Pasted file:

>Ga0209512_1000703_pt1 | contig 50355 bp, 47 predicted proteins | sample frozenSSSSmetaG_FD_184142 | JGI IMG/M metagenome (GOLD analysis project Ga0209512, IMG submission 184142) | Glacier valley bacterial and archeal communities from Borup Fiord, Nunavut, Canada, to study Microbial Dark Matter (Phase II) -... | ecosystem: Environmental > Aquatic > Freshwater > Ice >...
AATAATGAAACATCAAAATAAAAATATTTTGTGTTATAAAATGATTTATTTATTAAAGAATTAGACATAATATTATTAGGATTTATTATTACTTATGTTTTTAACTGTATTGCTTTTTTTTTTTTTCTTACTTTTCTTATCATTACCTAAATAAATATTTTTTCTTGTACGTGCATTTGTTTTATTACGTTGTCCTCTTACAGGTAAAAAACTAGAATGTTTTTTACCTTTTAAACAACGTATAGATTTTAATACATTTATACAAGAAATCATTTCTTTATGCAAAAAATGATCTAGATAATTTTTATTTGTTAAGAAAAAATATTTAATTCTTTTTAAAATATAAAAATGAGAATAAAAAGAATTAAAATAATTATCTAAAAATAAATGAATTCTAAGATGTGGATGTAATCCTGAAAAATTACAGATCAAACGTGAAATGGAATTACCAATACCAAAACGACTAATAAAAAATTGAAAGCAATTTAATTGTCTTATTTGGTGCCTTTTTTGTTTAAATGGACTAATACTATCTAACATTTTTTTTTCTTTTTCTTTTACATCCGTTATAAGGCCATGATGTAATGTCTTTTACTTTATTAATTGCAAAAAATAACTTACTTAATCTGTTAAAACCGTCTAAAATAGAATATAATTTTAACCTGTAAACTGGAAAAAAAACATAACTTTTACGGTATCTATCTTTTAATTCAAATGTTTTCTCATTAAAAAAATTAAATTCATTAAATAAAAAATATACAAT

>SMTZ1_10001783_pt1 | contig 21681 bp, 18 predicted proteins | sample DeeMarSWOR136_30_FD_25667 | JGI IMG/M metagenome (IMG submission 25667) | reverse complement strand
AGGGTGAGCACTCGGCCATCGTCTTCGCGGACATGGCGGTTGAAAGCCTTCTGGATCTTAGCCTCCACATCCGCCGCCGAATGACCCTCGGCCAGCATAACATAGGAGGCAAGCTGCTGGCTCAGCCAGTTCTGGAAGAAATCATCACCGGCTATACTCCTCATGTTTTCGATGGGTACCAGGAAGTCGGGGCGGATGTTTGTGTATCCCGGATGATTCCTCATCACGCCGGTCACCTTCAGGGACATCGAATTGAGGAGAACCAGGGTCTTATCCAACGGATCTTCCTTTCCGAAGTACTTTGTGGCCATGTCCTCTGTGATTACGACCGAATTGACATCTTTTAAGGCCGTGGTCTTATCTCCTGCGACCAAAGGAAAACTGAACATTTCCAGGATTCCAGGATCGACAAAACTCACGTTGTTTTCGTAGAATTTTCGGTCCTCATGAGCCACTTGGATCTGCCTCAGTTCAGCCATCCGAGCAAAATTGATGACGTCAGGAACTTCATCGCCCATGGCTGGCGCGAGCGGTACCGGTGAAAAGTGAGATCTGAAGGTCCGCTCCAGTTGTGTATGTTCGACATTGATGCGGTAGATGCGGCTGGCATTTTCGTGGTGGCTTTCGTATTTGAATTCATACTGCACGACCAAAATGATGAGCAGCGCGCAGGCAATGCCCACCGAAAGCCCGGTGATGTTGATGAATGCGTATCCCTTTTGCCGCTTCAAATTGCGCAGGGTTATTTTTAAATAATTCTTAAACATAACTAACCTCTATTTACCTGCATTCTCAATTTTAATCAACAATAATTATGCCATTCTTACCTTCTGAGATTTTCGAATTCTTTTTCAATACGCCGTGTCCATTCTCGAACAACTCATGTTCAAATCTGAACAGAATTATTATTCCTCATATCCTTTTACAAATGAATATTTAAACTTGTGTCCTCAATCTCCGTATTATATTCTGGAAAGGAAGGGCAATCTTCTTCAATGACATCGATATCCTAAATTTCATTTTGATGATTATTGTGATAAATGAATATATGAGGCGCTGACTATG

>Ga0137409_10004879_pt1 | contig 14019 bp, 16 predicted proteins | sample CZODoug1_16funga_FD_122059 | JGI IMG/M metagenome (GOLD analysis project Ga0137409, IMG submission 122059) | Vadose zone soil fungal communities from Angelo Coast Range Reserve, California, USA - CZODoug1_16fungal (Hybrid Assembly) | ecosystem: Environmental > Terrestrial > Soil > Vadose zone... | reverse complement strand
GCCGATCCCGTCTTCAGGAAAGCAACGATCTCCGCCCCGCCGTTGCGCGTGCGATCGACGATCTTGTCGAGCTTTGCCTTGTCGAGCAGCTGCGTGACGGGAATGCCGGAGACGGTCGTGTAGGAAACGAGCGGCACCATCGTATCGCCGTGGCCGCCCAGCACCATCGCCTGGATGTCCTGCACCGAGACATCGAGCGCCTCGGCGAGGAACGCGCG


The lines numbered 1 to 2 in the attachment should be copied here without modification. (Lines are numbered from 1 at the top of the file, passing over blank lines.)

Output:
>Ga0209512_1000703_pt1 | contig 50355 bp, 47 predicted proteins | sample frozenSSSSmetaG_FD_184142 | JGI IMG/M metagenome (GOLD analysis project Ga0209512, IMG submission 184142) | Glacier valley bacterial and archeal communities from Borup Fiord, Nunavut, Canada, to study Microbial Dark Matter (Phase II) -... | ecosystem: Environmental > Aquatic > Freshwater > Ice >...
AATAATGAAACATCAAAATAAAAATATTTTGTGTTATAAAATGATTTATTTATTAAAGAATTAGACATAATATTATTAGGATTTATTATTACTTATGTTTTTAACTGTATTGCTTTTTTTTTTTTTCTTACTTTTCTTATCATTACCTAAATAAATATTTTTTCTTGTACGTGCATTTGTTTTATTACGTTGTCCTCTTACAGGTAAAAAACTAGAATGTTTTTTACCTTTTAAACAACGTATAGATTTTAATACATTTATACAAGAAATCATTTCTTTATGCAAAAAATGATCTAGATAATTTTTATTTGTTAAGAAAAAATATTTAATTCTTTTTAAAATATAAAAATGAGAATAAAAAGAATTAAAATAATTATCTAAAAATAAATGAATTCTAAGATGTGGATGTAATCCTGAAAAATTACAGATCAAACGTGAAATGGAATTACCAATACCAAAACGACTAATAAAAAATTGAAAGCAATTTAATTGTCTTATTTGGTGCCTTTTTTGTTTAAATGGACTAATACTATCTAACATTTTTTTTTCTTTTTCTTTTACATCCGTTATAAGGCCATGATGTAATGTCTTTTACTTTATTAATTGCAAAAAATAACTTACTTAATCTGTTAAAACCGTCTAAAATAGAATATAATTTTAACCTGTAAACTGGAAAAAAAACATAACTTTTACGGTATCTATCTTTTAATTCAAATGTTTTCTCATTAAAAAAATTAAATTCATTAAATAAAAAATATACAAT